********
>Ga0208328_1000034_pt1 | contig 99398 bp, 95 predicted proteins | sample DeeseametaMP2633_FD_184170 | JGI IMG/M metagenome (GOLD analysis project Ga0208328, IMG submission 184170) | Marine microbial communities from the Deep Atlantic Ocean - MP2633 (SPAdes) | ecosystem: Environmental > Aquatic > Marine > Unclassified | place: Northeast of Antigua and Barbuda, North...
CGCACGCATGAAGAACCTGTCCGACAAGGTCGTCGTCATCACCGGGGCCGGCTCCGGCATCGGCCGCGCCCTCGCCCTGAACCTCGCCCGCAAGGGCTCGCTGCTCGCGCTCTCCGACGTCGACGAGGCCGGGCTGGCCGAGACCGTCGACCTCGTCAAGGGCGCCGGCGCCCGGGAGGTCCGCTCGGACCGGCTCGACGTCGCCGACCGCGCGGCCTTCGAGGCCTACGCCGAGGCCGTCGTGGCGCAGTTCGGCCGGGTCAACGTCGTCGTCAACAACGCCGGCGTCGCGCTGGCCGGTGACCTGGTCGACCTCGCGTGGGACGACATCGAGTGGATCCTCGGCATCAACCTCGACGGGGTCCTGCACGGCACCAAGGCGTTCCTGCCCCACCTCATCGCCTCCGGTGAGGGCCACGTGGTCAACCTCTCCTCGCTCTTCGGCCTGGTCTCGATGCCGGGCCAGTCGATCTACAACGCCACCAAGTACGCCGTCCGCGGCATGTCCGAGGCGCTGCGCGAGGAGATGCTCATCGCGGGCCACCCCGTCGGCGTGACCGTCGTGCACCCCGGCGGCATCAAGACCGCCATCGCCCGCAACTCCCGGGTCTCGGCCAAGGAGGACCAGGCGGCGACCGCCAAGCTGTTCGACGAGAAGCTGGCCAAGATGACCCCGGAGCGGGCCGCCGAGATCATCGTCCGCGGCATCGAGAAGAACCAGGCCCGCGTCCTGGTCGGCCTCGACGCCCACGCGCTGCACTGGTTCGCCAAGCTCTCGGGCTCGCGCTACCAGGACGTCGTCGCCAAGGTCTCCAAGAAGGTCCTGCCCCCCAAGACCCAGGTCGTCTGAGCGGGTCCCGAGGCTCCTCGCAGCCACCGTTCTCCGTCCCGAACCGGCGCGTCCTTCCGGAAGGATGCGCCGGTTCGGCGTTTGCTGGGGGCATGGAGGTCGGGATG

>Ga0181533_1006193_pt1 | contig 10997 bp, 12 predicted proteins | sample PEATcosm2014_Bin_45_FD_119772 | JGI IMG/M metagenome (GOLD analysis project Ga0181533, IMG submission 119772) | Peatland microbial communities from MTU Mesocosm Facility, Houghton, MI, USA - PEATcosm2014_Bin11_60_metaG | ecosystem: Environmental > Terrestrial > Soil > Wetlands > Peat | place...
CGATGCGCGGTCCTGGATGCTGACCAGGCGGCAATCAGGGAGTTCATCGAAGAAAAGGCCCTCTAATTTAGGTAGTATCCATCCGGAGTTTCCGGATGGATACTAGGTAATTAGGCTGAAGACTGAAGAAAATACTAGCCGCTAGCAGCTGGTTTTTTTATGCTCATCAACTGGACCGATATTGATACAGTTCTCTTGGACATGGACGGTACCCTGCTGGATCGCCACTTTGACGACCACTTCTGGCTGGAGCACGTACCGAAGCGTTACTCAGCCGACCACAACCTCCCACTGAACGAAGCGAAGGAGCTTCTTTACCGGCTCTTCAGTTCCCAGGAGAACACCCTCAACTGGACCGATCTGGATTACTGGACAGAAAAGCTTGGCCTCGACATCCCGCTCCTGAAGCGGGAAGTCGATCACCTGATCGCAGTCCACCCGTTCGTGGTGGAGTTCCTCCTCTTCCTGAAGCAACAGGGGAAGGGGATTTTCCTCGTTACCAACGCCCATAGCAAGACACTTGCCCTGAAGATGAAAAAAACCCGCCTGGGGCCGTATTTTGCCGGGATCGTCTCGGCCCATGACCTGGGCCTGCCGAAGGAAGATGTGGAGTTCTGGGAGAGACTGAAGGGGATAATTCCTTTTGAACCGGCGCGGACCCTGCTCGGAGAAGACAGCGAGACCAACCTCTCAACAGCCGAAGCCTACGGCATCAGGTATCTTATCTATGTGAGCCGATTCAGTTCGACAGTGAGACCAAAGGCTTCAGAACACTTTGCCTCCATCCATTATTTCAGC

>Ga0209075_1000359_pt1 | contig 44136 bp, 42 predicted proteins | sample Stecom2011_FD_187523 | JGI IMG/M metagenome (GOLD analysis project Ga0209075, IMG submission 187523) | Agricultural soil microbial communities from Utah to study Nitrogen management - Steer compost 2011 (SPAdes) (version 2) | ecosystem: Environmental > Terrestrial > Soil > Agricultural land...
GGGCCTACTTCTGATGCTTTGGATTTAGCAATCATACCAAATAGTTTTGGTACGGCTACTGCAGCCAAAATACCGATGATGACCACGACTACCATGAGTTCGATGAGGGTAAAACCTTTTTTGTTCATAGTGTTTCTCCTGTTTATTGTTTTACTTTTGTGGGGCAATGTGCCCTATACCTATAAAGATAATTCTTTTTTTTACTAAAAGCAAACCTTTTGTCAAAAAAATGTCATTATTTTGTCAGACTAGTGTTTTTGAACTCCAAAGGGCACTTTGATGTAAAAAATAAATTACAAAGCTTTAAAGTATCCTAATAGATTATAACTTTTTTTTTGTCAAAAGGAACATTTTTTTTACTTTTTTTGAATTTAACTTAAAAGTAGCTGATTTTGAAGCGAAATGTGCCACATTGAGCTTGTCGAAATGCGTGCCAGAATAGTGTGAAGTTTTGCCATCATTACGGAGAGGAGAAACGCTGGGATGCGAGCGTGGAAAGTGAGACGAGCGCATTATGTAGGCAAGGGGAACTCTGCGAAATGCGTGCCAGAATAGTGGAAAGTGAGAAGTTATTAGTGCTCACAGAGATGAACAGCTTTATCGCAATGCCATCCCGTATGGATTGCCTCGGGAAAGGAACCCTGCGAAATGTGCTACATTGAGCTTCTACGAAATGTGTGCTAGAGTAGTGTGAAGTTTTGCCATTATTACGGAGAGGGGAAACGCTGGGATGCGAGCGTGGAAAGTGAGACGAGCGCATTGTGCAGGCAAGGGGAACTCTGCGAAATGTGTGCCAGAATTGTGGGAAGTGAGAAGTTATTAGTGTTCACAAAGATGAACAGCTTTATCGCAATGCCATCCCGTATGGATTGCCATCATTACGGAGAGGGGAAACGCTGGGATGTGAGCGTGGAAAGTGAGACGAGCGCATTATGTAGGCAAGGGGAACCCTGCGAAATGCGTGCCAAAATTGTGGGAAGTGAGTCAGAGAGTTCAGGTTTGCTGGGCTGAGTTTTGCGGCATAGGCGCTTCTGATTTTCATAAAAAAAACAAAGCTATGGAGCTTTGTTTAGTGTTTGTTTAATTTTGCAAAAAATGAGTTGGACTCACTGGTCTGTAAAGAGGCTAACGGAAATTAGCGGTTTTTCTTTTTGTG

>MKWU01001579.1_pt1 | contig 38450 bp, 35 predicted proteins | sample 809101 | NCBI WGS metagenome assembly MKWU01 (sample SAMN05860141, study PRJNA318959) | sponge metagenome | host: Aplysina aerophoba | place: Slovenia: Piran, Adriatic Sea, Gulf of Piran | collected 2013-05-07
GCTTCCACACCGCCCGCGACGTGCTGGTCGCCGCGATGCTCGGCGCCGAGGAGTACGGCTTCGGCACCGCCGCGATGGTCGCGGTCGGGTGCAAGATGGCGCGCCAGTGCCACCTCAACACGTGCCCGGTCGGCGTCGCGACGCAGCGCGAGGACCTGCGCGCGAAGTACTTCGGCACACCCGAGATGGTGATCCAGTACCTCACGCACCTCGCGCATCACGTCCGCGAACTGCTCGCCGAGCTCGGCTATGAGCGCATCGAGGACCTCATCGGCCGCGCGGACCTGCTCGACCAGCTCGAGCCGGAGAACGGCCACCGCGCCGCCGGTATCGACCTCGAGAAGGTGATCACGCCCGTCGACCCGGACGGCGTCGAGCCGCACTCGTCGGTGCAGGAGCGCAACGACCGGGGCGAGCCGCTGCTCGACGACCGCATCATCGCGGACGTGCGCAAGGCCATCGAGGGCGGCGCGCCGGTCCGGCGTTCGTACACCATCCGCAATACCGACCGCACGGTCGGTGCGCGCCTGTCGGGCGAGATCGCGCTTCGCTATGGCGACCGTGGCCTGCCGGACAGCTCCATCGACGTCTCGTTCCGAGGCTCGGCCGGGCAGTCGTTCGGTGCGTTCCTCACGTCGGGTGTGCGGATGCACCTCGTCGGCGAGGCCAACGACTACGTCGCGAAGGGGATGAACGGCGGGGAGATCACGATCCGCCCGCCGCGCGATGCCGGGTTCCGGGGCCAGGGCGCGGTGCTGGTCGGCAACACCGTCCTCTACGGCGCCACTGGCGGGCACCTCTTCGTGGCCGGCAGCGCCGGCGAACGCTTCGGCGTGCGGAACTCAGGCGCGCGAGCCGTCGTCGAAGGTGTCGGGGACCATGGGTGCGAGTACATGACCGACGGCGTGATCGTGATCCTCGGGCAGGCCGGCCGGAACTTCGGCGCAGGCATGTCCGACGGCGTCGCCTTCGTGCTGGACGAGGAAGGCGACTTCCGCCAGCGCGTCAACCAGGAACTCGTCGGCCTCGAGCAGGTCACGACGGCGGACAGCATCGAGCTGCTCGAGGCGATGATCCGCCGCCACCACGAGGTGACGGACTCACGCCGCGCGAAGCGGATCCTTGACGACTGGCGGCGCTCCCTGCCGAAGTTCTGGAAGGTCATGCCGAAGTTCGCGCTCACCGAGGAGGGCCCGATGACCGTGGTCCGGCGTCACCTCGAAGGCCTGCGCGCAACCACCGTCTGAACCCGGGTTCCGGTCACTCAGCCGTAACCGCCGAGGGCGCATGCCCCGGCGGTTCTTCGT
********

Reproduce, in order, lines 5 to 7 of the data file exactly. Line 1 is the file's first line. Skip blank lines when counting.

>Ga0209075_1000359_pt1 | contig 44136 bp, 42 predicted proteins | sample Stecom2011_FD_187523 | JGI IMG/M metagenome (GOLD analysis project Ga0209075, IMG submission 187523) | Agricultural soil microbial communities from Utah to study Nitrogen management - Steer compost 2011 (SPAdes) (version 2) | ecosystem: Environmental > Terrestrial > Soil > Agricultural land...
GGGCCTACTTCTGATGCTTTGGATTTAGCAATCATACCAAATAGTTTTGGTACGGCTACTGCAGCCAAAATACCGATGATGACCACGACTACCATGAGTTCGATGAGGGTAAAACCTTTTTTGTTCATAGTGTTTCTCCTGTTTATTGTTTTACTTTTGTGGGGCAATGTGCCCTATACCTATAAAGATAATTCTTTTTTTTACTAAAAGCAAACCTTTTGTCAAAAAAATGTCATTATTTTGTCAGACTAGTGTTTTTGAACTCCAAAGGGCACTTTGATGTAAAAAATAAATTACAAAGCTTTAAAGTATCCTAATAGATTATAACTTTTTTTTTGTCAAAAGGAACATTTTTTTTACTTTTTTTGAATTTAACTTAAAAGTAGCTGATTTTGAAGCGAAATGTGCCACATTGAGCTTGTCGAAATGCGTGCCAGAATAGTGTGAAGTTTTGCCATCATTACGGAGAGGAGAAACGCTGGGATGCGAGCGTGGAAAGTGAGACGAGCGCATTATGTAGGCAAGGGGAACTCTGCGAAATGCGTGCCAGAATAGTGGAAAGTGAGAAGTTATTAGTGCTCACAGAGATGAACAGCTTTATCGCAATGCCATCCCGTATGGATTGCCTCGGGAAAGGAACCCTGCGAAATGTGCTACATTGAGCTTCTACGAAATGTGTGCTAGAGTAGTGTGAAGTTTTGCCATTATTACGGAGAGGGGAAACGCTGGGATGCGAGCGTGGAAAGTGAGACGAGCGCATTGTGCAGGCAAGGGGAACTCTGCGAAATGTGTGCCAGAATTGTGGGAAGTGAGAAGTTATTAGTGTTCACAAAGATGAACAGCTTTATCGCAATGCCATCCCGTATGGATTGCCATCATTACGGAGAGGGGAAACGCTGGGATGTGAGCGTGGAAAGTGAGACGAGCGCATTATGTAGGCAAGGGGAACCCTGCGAAATGCGTGCCAAAATTGTGGGAAGTGAGTCAGAGAGTTCAGGTTTGCTGGGCTGAGTTTTGCGGCATAGGCGCTTCTGATTTTCATAAAAAAAACAAAGCTATGGAGCTTTGTTTAGTGTTTGTTTAATTTTGCAAAAAATGAGTTGGACTCACTGGTCTGTAAAGAGGCTAACGGAAATTAGCGGTTTTTCTTTTTGTG

>MKWU01001579.1_pt1 | contig 38450 bp, 35 predicted proteins | sample 809101 | NCBI WGS metagenome assembly MKWU01 (sample SAMN05860141, study PRJNA318959) | sponge metagenome | host: Aplysina aerophoba | place: Slovenia: Piran, Adriatic Sea, Gulf of Piran | collected 2013-05-07